The International Development of India and Pakistan

  • Benjamin I. Cohen
Part of the International Economic Association Series book series (IEA)

Abstract

This paper attempts to review briefly what other economists have already written about the international trade of India and Pakistan, to raise some questions which may suggest further empirical work, and to make some assertions for which I cannot now cite any reference. Section I briefly discusses the import policies of India and Pakistan. Section II examines the exports of India and Pakistan to the rest of the world, and section III deals with the benefits to each country of increased trade between them.2 I ignore the international movement of people and of capital. 1950 and 1967, and the index of export prices of the industrial countries rose by 1¸5 per cent per year in the same period: International Financial Statistics. If one knew the appropriate exchange rate over time, one could compare directly the ratio of imports to G.N.P. over time in India and Pakistan.

Keywords

Sugar Depression Europe Petroleum Manganese 

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Notes

  1. 4.
    For a study of this factor in Pakistan’s development, see Stephen R. Lewis Jr, ‘Effects of Trade Policy on Domestic Relative Prices: Pakistan, 1951–64’, American Economic Review, LVIII (Mar 1968) 60–78.Google Scholar
  2. 3.
    Hogan gives a formula for the percentage of excess capacity. For example, if industrial gross investment is growing at an annual rate of 10 per cent, if capital lasts an average of ten years, and if the learning period is two years, then at a point in time only 71 per cent of installed capacity will be used: W. P. Hogan, ‘Some Results in the Measurement of Capacity Utilization’, American Economic Review, LIX (Mar 1969) 183–4.Google Scholar
  3. 4.
    Charles P. Kindleberger, International Economics (Irwin, 1958) pp. 621–3; Jagdish Bhagwati, ‘On the Equivalence of Tariffs and Quotas’, in Trade, Growth and the Balance of Payments (Chicago: Rand McNally, 1965) pp. 53–67.Google Scholar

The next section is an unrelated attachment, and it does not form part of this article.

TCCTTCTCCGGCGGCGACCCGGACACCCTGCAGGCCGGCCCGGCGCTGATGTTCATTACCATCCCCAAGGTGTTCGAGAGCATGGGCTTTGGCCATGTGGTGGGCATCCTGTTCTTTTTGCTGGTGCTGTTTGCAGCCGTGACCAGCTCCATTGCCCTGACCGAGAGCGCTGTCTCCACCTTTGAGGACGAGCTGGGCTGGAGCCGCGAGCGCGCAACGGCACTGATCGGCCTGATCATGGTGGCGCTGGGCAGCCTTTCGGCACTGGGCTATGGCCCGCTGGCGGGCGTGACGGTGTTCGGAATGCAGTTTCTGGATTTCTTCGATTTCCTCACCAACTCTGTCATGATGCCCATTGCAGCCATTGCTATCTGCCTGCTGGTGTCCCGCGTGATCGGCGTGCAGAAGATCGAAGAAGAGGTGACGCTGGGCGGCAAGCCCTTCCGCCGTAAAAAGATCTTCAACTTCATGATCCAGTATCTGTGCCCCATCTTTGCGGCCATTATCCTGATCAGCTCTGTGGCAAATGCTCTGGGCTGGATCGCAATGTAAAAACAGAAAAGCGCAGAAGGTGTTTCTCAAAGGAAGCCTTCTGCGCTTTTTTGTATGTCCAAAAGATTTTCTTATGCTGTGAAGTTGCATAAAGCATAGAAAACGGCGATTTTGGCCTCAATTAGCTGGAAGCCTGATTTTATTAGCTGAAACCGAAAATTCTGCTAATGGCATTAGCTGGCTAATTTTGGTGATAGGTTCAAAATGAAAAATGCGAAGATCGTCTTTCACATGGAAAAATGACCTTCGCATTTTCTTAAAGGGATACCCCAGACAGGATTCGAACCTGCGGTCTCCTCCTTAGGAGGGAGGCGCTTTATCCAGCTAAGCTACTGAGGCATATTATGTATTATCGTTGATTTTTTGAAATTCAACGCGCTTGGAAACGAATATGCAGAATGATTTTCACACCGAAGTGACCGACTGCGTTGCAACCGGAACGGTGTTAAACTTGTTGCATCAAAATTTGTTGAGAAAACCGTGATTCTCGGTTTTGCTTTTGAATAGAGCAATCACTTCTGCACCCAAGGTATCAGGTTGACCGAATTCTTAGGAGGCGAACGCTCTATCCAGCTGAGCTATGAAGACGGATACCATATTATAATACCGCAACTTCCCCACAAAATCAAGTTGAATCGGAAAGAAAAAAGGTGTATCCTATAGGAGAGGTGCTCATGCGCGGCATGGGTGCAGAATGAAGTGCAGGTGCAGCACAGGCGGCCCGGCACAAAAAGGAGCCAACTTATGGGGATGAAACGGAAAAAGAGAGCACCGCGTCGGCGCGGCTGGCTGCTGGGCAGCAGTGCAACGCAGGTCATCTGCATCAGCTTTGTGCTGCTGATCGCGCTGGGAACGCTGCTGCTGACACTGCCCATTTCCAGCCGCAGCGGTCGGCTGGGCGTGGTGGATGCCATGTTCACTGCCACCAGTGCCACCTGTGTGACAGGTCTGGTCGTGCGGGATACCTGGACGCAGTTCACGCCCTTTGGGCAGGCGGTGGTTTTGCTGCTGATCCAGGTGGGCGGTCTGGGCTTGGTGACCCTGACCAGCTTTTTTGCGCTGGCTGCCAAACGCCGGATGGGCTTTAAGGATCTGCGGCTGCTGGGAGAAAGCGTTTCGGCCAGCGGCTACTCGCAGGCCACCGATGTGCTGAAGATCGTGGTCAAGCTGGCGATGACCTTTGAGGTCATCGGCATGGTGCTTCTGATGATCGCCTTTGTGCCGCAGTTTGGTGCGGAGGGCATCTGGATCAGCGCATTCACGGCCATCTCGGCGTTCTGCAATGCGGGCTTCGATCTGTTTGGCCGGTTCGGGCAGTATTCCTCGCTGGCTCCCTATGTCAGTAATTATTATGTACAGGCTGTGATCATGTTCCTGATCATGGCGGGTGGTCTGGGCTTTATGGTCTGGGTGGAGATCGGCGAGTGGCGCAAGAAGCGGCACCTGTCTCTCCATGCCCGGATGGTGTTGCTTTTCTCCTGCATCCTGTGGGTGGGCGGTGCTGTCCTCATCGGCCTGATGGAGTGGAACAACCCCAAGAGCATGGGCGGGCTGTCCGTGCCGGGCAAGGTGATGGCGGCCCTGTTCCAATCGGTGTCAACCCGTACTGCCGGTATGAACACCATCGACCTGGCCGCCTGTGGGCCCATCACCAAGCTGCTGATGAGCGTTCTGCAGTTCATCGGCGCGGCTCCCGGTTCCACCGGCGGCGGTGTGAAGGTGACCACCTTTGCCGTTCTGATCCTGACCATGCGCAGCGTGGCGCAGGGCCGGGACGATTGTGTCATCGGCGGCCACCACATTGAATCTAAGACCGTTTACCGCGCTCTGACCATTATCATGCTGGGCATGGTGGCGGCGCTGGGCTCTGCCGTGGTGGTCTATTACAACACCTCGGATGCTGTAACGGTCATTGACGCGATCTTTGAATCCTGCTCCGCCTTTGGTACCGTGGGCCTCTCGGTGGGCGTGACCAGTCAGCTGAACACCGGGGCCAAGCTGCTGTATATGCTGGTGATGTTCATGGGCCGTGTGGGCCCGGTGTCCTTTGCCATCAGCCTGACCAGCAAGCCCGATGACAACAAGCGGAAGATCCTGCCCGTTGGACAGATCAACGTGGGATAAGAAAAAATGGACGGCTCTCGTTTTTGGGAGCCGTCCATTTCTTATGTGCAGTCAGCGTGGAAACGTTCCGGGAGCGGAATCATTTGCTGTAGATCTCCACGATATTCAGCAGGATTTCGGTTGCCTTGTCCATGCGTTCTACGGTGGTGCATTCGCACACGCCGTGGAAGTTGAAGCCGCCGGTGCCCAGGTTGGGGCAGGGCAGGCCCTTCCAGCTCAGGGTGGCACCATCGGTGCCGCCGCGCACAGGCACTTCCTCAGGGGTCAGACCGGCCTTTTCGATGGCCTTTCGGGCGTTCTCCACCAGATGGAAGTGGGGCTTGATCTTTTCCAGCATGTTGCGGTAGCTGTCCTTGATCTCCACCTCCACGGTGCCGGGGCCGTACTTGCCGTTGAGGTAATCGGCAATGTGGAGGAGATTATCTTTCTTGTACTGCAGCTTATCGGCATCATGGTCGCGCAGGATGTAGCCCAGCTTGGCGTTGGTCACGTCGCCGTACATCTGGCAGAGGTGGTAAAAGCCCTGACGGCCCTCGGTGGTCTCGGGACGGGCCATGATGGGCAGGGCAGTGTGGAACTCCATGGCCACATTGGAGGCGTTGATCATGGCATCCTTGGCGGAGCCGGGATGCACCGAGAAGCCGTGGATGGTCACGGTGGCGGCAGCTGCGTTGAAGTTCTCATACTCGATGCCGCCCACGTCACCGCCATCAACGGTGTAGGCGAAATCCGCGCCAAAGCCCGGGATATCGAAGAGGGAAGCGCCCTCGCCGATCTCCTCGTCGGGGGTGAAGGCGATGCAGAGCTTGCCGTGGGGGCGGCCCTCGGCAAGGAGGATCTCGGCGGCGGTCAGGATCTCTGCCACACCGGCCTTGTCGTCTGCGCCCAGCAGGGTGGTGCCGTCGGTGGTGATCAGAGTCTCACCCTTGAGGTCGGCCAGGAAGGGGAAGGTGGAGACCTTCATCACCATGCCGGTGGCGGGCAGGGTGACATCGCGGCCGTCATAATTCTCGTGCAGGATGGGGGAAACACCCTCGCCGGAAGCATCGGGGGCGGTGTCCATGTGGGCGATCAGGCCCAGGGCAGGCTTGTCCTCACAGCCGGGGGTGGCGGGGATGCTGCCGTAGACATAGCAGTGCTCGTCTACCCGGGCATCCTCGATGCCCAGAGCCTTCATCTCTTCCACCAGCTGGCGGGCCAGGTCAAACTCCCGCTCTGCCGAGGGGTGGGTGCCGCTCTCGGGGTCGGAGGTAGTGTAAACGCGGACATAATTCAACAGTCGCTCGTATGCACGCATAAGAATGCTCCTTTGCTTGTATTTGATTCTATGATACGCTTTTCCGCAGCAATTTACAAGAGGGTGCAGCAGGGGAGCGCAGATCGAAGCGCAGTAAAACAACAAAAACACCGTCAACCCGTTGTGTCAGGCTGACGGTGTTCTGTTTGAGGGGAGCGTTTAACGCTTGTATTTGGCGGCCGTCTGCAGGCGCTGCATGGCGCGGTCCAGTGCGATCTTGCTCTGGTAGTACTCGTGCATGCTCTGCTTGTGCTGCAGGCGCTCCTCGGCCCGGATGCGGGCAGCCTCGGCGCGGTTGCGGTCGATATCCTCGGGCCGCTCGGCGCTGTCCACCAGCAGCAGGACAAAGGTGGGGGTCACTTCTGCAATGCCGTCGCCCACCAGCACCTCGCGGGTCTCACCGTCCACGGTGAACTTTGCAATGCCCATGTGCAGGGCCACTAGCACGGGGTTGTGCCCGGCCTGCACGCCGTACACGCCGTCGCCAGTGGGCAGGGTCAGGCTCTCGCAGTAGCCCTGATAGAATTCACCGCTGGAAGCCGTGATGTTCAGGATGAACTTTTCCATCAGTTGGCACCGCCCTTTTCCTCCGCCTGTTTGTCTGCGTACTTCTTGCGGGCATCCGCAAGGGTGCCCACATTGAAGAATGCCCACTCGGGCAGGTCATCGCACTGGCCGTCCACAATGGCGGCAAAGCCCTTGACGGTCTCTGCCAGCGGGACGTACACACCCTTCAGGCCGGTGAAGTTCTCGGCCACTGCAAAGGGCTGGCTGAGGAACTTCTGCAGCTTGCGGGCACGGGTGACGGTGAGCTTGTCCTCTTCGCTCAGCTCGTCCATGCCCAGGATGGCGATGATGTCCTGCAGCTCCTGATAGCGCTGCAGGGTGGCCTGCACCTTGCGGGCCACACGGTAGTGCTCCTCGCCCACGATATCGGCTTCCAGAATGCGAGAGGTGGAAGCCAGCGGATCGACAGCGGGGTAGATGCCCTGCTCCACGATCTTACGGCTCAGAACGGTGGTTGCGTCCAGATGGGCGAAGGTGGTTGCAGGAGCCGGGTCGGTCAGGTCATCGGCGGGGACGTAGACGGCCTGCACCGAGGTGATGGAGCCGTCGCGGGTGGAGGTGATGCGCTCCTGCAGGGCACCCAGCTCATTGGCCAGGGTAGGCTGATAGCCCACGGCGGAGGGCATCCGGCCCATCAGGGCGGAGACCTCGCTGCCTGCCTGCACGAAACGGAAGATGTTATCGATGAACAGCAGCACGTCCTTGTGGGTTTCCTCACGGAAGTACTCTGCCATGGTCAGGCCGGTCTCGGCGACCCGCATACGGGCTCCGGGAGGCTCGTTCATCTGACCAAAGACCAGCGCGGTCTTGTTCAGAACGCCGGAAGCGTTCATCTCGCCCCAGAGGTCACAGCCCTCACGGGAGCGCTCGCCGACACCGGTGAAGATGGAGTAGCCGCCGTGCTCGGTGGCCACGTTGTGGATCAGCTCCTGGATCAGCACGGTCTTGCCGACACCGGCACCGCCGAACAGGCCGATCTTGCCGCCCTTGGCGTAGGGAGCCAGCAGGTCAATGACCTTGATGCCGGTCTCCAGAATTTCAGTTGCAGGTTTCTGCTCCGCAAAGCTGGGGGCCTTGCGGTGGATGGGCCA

4. 5.
    Henry Bruton, ‘Productivity Growth in Latin America’, American Economic Review, LVII (Dec 1967) 1099–1116Google Scholar
  5. Jeffrey G. Williamson, ‘Dimensions of Postwar Philippine Economic Progress’, Quarterly Journal of Economics, LXXXIII (Feb 1969) 93–109.CrossRefGoogle Scholar
  6. 3.
    ‘The history of India at all times has provided an example of a country impoverished by a preference for liquidity amounting to so strong a passion that even an enormous and chronic influx of the precious metals has been insufficient to bring down the rate of interest to a level which was compatible with the growth of real wealth’: J. M. Keynes, The General Theory of Employment, Interest and Money (London: Macmillan, 1936) p. 337.Google Scholar
  7. 6.
    Manmohan Singh, India’s Export Trends and the Prospects for Self-Sustained Growth (Oxford: Clarendon Press, 1964)Google Scholar
  8. Benjamin I. Cohen, ‘The Stagnation of Indian Exports, 1951–1961’, Quarterly Journal of Economics, LXXVIII (NOV 1964) 604–20.CrossRefGoogle Scholar
  9. 1.
    In 1948–9, India accounted for 80 per cent of East Pakistan’s foreign trade and 53 per cent of West Pakistan’s foreign trade: M. Akhlaqur Rahman, Partition, Integration, Economic Growth and Interregional Trade (Karachi: Institute of Development Economics, 1963) p. 88.Google Scholar

Copyright information

© International Economic Association 1970

Authors and Affiliations

  • Benjamin I. Cohen
    • 1
  1. 1.Yale UniversityUSA

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